So, being me, I set about trying to figure an easier, cheaper way to come up with the same flavor results. It took several tries, and I suspect that I will continue to tweak this recipe, but I am quite pleased with the results I’ve achieved here. And it has been a BIG hit with everyone I’ve served it to, so I think I have a winner.
Before I continue, I should emphasize again that this is something most seasoned cook will do with just about any recipe. We adapt and substitute all the time when cooking, depending on personal taste, the ingredients we have on hand (such as when I forget something on my list and have to make do without an ingredient), and the number of serving we want to get out of a recipe, for example.
As I’ve mentioned a few times before, recipes are really mere guideline. You can personalize just about any one you find. That’s also the reason most cooks can’t tell you the exact ingredients they use in any given recipe; they simply do it by habit and feel without really thinking about it much.
So keep that in mind whenever you find a recipe you like. Don’t be afraid to tweak it – sometimes quite substantially - to accommodate your particular tastes and needs.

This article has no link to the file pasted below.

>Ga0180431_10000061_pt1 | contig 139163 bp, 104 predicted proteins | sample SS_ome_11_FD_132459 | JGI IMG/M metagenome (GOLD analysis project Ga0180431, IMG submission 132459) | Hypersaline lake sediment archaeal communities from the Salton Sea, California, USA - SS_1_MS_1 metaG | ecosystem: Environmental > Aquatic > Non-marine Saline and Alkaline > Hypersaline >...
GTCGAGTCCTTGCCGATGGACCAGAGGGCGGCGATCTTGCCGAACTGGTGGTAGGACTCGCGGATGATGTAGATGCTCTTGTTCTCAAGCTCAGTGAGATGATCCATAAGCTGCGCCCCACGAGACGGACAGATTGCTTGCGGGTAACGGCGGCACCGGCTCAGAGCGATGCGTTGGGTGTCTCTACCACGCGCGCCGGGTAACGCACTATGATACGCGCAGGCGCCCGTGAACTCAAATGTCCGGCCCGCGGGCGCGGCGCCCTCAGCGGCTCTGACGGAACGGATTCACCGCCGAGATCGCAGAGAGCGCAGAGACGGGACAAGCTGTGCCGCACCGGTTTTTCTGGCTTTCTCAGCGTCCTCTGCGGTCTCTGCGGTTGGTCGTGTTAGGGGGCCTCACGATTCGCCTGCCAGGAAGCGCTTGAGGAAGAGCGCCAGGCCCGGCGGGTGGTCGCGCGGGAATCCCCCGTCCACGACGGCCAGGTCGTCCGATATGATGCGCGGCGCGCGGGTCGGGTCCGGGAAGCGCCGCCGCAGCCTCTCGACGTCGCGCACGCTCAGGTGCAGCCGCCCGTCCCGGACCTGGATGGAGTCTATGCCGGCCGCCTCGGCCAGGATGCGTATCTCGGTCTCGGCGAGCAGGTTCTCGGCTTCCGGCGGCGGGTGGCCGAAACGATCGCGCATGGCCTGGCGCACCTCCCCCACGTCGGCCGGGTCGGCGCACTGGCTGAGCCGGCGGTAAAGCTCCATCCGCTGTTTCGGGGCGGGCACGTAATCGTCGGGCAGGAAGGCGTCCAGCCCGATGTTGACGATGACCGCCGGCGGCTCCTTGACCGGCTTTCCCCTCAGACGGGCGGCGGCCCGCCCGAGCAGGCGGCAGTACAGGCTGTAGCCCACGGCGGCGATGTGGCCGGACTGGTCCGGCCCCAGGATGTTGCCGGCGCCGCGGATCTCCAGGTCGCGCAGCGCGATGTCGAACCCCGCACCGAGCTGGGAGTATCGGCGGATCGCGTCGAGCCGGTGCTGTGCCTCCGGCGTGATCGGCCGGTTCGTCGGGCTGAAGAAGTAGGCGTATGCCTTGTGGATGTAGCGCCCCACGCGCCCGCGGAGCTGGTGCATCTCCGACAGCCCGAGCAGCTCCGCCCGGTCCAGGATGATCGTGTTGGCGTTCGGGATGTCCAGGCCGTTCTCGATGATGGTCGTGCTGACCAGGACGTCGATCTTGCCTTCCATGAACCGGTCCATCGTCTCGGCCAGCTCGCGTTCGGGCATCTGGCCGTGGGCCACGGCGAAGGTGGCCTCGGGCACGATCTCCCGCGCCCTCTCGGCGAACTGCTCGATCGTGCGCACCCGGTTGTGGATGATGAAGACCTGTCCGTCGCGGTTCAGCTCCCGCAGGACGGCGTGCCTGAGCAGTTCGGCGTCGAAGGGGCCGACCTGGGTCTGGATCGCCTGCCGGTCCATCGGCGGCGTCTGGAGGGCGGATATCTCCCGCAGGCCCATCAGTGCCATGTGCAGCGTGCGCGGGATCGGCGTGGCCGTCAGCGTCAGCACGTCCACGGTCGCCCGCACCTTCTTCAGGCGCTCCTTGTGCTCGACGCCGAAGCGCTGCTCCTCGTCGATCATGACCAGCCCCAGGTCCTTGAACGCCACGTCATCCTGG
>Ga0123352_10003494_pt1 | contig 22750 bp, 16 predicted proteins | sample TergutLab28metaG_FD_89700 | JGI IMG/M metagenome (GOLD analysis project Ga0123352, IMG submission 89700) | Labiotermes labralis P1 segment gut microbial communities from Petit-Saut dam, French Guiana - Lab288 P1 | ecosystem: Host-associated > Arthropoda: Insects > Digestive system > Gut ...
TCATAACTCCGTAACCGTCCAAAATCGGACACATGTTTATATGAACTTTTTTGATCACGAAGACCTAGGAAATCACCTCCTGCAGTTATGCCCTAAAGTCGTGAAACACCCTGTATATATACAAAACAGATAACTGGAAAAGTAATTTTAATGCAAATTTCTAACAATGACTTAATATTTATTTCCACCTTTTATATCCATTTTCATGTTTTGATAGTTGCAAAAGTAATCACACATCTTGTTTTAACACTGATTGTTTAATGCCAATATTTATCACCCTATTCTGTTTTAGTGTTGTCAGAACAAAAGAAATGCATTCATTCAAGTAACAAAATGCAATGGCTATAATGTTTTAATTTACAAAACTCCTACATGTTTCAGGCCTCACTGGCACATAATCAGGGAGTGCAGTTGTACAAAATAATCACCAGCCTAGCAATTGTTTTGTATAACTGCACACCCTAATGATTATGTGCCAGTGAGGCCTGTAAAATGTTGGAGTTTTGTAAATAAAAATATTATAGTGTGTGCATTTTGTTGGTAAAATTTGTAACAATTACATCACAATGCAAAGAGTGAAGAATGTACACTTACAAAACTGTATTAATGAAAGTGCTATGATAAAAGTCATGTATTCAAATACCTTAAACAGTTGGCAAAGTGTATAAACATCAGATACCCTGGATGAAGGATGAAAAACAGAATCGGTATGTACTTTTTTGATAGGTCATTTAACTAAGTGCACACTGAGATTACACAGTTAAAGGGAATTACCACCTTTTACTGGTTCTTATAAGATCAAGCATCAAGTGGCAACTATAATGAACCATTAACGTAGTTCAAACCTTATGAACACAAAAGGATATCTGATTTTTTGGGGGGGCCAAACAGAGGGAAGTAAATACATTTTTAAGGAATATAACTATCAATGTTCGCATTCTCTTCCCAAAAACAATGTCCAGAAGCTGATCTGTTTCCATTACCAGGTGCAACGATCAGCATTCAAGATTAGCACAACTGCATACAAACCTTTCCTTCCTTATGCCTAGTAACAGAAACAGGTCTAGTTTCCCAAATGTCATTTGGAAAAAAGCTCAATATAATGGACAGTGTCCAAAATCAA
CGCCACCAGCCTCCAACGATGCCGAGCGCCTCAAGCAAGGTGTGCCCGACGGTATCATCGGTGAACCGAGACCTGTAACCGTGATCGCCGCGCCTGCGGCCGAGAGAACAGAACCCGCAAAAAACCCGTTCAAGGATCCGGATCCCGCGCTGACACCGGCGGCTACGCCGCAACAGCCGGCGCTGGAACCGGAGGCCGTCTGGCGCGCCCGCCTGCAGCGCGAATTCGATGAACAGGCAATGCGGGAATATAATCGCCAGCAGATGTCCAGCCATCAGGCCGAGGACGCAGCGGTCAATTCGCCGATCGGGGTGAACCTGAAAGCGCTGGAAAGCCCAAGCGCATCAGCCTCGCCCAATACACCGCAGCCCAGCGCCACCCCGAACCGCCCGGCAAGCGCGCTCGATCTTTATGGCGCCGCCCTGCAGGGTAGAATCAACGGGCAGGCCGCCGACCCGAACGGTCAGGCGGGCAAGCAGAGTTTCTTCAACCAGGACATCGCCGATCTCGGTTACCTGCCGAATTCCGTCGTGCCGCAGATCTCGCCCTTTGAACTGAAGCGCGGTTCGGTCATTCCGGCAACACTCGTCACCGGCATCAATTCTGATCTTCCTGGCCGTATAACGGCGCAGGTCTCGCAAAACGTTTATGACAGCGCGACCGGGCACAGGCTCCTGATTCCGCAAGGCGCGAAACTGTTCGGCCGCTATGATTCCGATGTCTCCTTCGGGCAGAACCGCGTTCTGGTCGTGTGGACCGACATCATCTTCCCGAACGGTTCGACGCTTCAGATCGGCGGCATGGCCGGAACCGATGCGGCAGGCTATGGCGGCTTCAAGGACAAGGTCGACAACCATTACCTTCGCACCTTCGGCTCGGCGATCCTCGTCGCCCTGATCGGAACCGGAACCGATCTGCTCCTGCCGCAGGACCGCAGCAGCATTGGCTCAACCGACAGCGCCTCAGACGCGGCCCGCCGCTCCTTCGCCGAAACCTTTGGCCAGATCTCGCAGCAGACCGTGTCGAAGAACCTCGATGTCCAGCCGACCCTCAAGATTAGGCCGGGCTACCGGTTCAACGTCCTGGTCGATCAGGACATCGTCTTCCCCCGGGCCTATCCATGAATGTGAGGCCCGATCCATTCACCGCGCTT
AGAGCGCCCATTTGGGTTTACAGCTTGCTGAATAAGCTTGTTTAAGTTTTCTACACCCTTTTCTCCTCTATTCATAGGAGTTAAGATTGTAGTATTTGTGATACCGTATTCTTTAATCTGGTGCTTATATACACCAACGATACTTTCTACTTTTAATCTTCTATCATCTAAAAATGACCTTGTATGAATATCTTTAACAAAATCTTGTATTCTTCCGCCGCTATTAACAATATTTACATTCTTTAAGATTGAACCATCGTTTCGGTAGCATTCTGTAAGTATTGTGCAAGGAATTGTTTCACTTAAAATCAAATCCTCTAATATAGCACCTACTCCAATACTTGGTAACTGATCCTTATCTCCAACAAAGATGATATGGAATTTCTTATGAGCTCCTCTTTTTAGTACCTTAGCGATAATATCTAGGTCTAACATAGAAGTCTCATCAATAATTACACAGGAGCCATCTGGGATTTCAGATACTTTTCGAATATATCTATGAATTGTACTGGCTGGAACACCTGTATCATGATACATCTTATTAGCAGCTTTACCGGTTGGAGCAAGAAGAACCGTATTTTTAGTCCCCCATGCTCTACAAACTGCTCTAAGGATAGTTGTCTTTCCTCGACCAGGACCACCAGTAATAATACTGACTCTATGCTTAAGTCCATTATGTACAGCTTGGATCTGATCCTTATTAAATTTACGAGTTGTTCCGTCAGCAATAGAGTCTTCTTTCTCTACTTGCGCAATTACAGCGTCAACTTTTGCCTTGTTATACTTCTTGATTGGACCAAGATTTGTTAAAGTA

For this recipe, I used ricotta cheese on sale for $1.99 per pound vs. the goat cheese in the original recipe that runs about $10 per pound. I could have used milk, too, or cottage cheese, or a combination of any two of those ingredients. Those are just some examples of substitutions you can make to accommodate your budget.
And I’d also like to say a word or two about caramelized onions. I did not mention it in my blog about them here, but the fact is that most websites that mention them seriously understate how long it takes to cook caramelized onions. They are a delicious addition to a recipe, but they also lengthen the cooking time enormously. I’ve never been able to do it in less than about 40 minutes, so when I see a recipe that says 15-30 minutes, I just shake my head.